WMU News

Federal funding to help special populations

Sept. 2, 1997

KALAMAZOO -- Western Michigan University will receive more than $700,000 in federal funding over the next four years to help ensure academic success for low-income, first generation and disabled college students.

The University has received a $182,104 grant through the U.S. Department of Education's TRIO program for the 1997-98 academic year and will receive similar amounts annually through the 2000-01 academic year. The new cycle of TRIO grants will support WMU's Student Support Program, a part of the Center for Academic Support Programs. The University's Student Support Program has received TRIO funding since 1984.

The TRIO program was established by Congress in 1965 to help students overcome class, social, academic and cultural barriers to higher education. The University's program serves as many as 270 students each year who are eligible for the program through disability, income level or because they represent their family's first generation to attend college. The students are supported with services tailored to meet their needs. Those free services include academic and personal growth workshops, tutoring, opportunities to meet and discuss progress with staff, advice on career planning and academic advising.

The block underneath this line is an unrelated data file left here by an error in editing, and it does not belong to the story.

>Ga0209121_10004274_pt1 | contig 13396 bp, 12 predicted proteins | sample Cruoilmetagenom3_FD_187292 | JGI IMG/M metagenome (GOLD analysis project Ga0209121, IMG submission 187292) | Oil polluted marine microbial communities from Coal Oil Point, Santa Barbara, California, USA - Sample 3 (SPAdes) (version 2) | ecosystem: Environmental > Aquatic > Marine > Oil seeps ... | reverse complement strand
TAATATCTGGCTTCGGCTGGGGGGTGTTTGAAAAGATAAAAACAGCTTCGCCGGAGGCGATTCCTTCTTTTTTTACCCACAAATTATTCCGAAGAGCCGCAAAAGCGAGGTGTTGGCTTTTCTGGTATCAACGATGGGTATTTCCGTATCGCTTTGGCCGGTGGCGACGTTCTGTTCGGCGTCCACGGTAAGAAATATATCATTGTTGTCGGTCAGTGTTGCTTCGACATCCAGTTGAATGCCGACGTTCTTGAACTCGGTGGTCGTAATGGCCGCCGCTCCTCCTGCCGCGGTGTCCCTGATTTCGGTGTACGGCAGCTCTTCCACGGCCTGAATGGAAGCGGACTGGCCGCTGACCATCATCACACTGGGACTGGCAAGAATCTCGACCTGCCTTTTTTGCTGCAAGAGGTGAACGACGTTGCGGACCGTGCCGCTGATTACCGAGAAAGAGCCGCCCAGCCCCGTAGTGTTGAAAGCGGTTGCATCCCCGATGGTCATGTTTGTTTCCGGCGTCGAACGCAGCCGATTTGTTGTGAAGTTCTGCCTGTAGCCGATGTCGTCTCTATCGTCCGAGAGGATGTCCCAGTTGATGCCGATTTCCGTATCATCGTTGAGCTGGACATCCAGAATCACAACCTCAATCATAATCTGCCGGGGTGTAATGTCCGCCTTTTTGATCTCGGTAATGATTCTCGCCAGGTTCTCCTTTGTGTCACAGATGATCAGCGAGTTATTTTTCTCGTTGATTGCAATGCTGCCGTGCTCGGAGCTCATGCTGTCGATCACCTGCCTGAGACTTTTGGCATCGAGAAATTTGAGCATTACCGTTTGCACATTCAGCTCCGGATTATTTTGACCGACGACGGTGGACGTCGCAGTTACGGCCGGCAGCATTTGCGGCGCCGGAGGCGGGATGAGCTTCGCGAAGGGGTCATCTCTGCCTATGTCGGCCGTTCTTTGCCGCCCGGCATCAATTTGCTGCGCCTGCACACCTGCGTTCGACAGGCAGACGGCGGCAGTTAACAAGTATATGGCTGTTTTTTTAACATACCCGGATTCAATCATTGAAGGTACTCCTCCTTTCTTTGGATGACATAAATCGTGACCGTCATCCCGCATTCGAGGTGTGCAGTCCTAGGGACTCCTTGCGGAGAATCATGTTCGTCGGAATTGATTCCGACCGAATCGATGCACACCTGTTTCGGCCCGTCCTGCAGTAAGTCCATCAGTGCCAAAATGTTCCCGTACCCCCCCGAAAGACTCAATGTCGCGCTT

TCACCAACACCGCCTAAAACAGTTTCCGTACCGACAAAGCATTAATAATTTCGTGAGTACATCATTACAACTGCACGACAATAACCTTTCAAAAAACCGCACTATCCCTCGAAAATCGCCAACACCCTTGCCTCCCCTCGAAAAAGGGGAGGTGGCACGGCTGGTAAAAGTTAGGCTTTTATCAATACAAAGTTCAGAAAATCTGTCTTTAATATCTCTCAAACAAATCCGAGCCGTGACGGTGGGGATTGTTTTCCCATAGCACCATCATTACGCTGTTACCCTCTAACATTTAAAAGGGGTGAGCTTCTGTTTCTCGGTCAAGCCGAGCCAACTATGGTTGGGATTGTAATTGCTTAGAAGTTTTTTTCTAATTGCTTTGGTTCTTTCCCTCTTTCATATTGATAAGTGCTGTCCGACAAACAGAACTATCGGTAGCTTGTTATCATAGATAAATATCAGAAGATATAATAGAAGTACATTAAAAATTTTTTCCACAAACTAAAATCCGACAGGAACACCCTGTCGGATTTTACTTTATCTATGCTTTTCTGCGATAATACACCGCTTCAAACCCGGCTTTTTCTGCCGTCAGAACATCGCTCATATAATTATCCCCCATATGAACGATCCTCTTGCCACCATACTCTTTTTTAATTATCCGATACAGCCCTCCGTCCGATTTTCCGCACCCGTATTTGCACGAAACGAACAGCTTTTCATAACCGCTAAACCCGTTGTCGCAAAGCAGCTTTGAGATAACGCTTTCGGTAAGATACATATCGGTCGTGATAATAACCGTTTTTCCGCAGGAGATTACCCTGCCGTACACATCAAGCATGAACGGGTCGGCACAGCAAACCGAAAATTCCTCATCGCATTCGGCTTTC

According to Lynn Lee, director of WMU's program, the services provided are successful. She says students enrolled in the Student Support Program at the University have an 86 percent retention rate, compared to a retention rate of 63 percent for students who are eligible but not enrolled in the program. The feedback the staff receives from students also reflects the program's impact.

"Many students come into the program without fully realizing the kinds of challenges they'll face in college," Lee says. "They tell us that this program helps them come to grips with those challenges as they encounter them and it helps turn the whole college experience into a success."

Lee says the staff helps students in areas other than academics and reports students come to them for advice on topics ranging from financial aid to problems with a roommate.

"We don't always have answers for them, but we can always help them locate the resources they might need to deal with an issue," Lee says.

Program staff members teach special sections of successful courses known as "University 101: Freshman Seminar" and "University 102: Career Exploration and Development." Those sections are reserved for Student Support Program students. The program also employs 45 undergraduates who serve as project assistants as well as peer mentors to program participants. Their duties include meeting weekly with small groups of Student Support Program students and helping students build study and time-management skills.

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